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CA R BOX YL IC A C I D

A. DEFINITION AND STRUCTURE


Carboxylic acids are organic compounds which contain carboxyl
functional group (-COOH). A carboxyl functional group is
composed of a hydroxyl group bonded to a carbonyl carbon atom.
The carboxyl functional group is written as:

O
C CnH2nO2
OH
O O O
H C or R C or Ar C
OH OH OH
Based on number of –COOH groups carboxylic acids are classification as:
NOMENCLATURE OF CARBOXYLIC ACIDS
1. Common System
• History name
• Alkyl acetic acid (derivate of acetic acid)
• Alkane carbocylic acid

2. IUPAC System
• Alkanoic acid (1 carboxyl group)
COMPARATION IUPAC AND COMMON NAME
Formula IUPAC Common Historical Name
alkan -oic acid prefix – ic acid Source

HCOOH Methanoic acid Formic acid Latin: formica

CH3COOH Ethanoic acid Acetic acid Latin: acetum

CH3CH2COOH Propanoic acid Propionic acid Latin: protospion

CH3(CH2)2COOH Butanoic acid Butyric acid Latin: butyrum

CH3(CH2)3COOH Pentanoic acid Valeric acid Latin: valere

CH3(CH2)4COOH Hexanoic acid Caproic acid Latin: caper

CH3(CH2)5COOH Heptanoic acid Enantic acid Yunani: oenanthe


SALT OF CARBOXYCLIC ACIDS

Salt of carboxylic acids are named by


replacing the ending –ic acid with –
ate. This applies to common as well
as IUPAC Name

O C: Sodium acetate
I: Sodium ethanoate

CH3-C-ONa
EXAMPLE :

5 4 3 2 1
CH3-CH-CH2-CH2-COOH
CH3
IUPAC NAME: 4-methylpentanoic acid

Common names:
• γ -methylvaleric acid
• 2-methylpropyl acetic acid
• 3-methylbutane carboxylic acid
Isomers
Carboxylic acids can exist as chain isomer
and functional isomers with esters

C3H6O2
PHYSICAL PROPERTIES
Phase : • Low molecular weight are liquids and have sharp or
unpleasant odors.
• Larger molecular weight that have 10 or more carbons
are waxlike solids and have a little or no odor.
• Aromatic acids, as well as dicarboxylic acids, are
odorless, crystalline solids at room temperature.
: Carboxylic acids have higher boiling point than aldehydes,
Boiling
ketones, alcohols or ethers. carboxylic acids form strong
point hydrogen bonds among themselves, to water, and to other
molecules.

Alkanes < ethers < aldehydes < ketones < alcohols < carboxylic acids
E. CHEMICAL PROPERTIES
1. Salt formation with hydroxides, carbonates, and bicarbonates

The acids can be regenerated by treating these salts with dilute HCl or
H2SO4.
O O
H3C C ONa + HCl H3C C OH
Sodium acetate Acetic acid
2. Convertion Into Functional Derivates

a. Formation of acid halides/ acyl halides


Carboxylic acids react with phosphorus halides (PCl5 or PCl3) or thionyl chloride (SOCl2) to
form acid halides.
b. Formation of amides
Carboxylic acids react with ammonia to form salts, which on heating give amides.

O O O
H 3C C OH + NH3 H 3C C ONH 4 H 3C C NH 2
-H2O
Amm. acetate Acetamide
c. Formation of esters
Carboxylic acids react with alcohols in the presence of an acid catalyst (Conc. H2SO4)
to form esters.

O O
H+
H 3C C OH + H-OC2H5 H 3C C OC2H5 + H2O
Acetic acid Ethanol Ethyl acetate

Memorise:
The reaction is reversible and and is called esterification
The equilibrium can be shifted to the right by using excess of alcohol
or by removal of water by distillation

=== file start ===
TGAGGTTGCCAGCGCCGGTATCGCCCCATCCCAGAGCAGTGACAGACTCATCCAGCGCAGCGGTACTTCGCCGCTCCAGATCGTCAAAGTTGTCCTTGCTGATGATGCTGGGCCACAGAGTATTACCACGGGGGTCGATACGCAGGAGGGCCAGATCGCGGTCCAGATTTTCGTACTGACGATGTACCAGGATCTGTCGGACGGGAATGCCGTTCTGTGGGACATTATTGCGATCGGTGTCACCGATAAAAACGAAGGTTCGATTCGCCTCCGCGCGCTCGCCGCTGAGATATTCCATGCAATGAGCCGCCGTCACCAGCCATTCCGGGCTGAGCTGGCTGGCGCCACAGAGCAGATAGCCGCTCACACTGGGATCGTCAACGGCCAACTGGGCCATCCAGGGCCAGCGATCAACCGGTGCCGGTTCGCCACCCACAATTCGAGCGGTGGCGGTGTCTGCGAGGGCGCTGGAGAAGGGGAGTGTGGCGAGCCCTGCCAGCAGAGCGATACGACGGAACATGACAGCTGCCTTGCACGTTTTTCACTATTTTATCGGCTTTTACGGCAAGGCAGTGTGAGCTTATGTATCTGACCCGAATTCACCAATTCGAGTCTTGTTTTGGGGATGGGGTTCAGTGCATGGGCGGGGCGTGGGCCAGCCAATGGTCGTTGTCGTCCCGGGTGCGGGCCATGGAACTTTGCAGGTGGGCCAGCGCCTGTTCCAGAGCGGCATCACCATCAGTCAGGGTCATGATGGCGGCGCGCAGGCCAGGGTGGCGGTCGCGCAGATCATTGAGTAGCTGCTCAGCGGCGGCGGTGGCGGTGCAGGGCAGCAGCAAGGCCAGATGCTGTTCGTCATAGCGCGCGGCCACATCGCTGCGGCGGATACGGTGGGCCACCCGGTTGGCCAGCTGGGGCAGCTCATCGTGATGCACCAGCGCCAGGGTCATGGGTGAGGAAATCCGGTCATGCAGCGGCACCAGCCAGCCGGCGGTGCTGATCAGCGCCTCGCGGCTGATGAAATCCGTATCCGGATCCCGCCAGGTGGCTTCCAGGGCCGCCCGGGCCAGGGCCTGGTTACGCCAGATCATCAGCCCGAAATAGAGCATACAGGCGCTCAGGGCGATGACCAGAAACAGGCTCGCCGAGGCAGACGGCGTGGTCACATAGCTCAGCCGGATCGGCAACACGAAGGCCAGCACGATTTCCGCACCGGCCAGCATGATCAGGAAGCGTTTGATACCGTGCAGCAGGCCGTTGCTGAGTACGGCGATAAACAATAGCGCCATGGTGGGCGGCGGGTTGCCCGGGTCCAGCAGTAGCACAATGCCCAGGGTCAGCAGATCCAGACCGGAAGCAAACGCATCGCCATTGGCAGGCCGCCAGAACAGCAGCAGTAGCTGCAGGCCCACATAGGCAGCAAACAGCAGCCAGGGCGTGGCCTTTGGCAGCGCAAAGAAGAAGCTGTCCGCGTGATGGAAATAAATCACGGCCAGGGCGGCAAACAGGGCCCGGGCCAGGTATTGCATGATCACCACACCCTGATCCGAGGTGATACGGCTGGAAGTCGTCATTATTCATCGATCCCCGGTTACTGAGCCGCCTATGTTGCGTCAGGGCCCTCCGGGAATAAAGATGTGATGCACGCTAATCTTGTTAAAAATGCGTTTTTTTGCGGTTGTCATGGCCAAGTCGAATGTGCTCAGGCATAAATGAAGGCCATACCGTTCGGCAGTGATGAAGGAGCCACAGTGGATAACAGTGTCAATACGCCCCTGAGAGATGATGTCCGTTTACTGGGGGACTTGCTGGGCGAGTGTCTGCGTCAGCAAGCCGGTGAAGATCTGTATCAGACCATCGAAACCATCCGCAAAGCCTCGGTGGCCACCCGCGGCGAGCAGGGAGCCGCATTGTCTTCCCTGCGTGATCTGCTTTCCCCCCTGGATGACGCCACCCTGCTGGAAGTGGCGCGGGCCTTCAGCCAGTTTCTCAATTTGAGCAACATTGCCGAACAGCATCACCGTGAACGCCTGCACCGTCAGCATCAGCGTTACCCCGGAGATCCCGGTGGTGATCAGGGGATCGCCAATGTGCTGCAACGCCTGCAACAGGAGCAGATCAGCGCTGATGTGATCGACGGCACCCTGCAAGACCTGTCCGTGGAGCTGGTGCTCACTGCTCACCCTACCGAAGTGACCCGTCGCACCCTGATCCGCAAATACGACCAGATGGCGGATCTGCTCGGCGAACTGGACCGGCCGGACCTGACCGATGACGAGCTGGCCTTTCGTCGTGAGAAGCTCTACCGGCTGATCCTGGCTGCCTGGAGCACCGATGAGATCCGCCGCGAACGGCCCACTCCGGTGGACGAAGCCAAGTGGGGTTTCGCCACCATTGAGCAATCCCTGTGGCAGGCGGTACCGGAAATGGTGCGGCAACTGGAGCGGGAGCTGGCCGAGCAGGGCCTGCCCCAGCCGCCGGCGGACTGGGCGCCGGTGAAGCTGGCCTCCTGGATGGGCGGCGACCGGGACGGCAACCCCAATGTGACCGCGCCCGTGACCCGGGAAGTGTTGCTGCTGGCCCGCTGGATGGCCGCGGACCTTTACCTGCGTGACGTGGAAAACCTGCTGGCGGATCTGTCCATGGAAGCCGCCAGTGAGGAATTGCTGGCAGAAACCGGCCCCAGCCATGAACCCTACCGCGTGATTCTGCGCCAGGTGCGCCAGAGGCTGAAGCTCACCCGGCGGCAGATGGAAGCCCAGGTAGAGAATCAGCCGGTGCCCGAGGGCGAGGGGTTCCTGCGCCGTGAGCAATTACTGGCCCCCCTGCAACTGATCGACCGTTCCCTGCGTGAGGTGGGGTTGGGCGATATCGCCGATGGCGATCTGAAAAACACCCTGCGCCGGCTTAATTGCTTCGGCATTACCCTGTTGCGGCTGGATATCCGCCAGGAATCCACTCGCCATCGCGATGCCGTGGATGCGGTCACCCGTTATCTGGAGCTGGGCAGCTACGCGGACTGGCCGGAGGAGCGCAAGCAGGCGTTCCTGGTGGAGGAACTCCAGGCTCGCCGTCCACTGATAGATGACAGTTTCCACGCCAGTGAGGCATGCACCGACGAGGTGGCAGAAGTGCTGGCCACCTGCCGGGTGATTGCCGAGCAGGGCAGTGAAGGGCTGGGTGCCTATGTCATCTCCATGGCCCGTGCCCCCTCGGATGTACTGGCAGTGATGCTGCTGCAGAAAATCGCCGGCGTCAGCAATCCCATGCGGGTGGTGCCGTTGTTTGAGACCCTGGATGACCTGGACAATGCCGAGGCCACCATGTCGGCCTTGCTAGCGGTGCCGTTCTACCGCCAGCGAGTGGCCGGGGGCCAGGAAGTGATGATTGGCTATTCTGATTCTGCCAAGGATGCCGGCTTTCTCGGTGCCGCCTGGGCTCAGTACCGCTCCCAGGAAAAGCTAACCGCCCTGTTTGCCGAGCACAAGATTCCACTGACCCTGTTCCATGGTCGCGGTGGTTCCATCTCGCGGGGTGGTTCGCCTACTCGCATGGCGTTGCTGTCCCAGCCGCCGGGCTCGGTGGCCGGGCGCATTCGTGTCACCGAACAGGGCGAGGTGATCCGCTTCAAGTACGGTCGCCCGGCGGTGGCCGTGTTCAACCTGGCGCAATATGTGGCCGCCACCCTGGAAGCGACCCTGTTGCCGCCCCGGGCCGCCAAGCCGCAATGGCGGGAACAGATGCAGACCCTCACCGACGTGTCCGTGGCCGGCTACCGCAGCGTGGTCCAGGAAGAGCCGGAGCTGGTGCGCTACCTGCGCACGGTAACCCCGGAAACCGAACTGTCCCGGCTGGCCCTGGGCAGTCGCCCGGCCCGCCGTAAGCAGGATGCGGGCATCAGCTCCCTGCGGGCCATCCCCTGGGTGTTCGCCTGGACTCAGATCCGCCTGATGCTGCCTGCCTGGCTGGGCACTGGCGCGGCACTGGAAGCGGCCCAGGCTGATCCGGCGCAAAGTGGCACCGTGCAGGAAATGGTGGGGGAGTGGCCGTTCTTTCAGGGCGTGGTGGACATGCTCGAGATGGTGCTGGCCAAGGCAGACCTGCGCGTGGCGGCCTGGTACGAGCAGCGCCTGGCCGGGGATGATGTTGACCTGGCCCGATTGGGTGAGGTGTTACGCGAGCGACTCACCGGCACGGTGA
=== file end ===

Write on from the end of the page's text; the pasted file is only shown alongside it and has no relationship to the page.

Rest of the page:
d. Formation of anhydrides
Carboxylic acids undergo dehydration with phosphorus pentoxide (P2O5)
to form acid anhydride

O O P2O5 O O
H 3C C OH + H-O C CH3 H 3C C O C CH3 + H2O
Acetic acid Acetic acid Acetic anhydride

3. Reduction with lithium aluminium hydride


Primary alcohols are formed

O
LiAlH4
H 3C C OH CH3CH2OH
Acetic acid Ether Ethanol
F. PREPARATION OF CARBOXYLIC ACID

1. Oxydation of aldehydes

Aldehydes undergo oxidation with acidic K2Cr2O7


or KMnO4 to give carboxylic acids.
O + O
K2Cr2O7/H
H3C C H H3C C OH
Acetaldehyde Acetic acid
2. Oxydation of primary alcohols.

Primary alcohols undergo oxidation with acidic


K2Cr2O7 or KMnO4 to form carboxylic acids. The
alcohol is first oxidized to an aldehyde, and then to a
carboxylic acid.

K2Cr2O7 K2Cr2O7
CH3CH2OH CH3CHO CH3COOH
H2SO4 H2SO4
Ethyl alcohol Acetaldehyde Acetic acid
3. Hydrolysis of cyanides

Alkyl cyanides on acid-hydrolysis form


carboxylic acids. The alkyl cyanides (RCN)
are prepared by treating alkyl halides with
sodium cyanide.
:

H2O O
NaCN
CH3Br H3C C N H3C C OH + NH3
-NaBr H+
Methyl Methyl Acetic acid
bromide cyanide
4. Carbonation of Grignard reagents

Grignard reagent (RMgX) react with CO2 to give addition compound. These
on acidification yield carboxylic acids.

O O O
H2O/H+
R-MgX + C O R C O MgX R C OH + Mg(OH)X

Not isolated

Memorizse:
a. RX + MgRMgX
b. The acid formed by this method contains one more carbon than the Grignard reagent
5. Hydrolysis of esters

O O
H3C C OC2H5 + NaOH H3C C -ONa+ + C2H5OH
Ethyl acetate Sodium acetate Ethanol

O O
H3C C -ONa+ + HCl H3C C OH + NaCl
THE USES OF CARBOXYLIC ACID
Countries such as Austria and Switzerland.
These countries, which fight bitter winters
and very dangerous roads, are now using
formates, which are the salts that are
derived from formic acid (increase the
gripping ability).
• Methanoic acid (formic acid)
– Used in the production of leather.
– Used in textile and rubber industries.
– Because of its natural antibacterial
properties is used in antibacterial
preservative and pesticide and food
additives-
THE USES OF CARBOXYLIC ACID
• Manufacturing of soaps need higher fatty acids. Soaps are generally sodium or
potassium salts of higher fatty acids such as stearic acid.
• Food industry uses many organic acids for the production of soft drinks, food
products etc. For example, acetic acid is used in making vinegar. Sodium salts of
organic acids find application in preservatives.
• In pharmaceutical industry organic acids are used in many drugs such as aspirin,
phenacetin etc.
• Acetic acids are often used as a coagulant in the manufacturing of rubber.
• Organic acids find huge application in making dye stuff, perfumes and rayon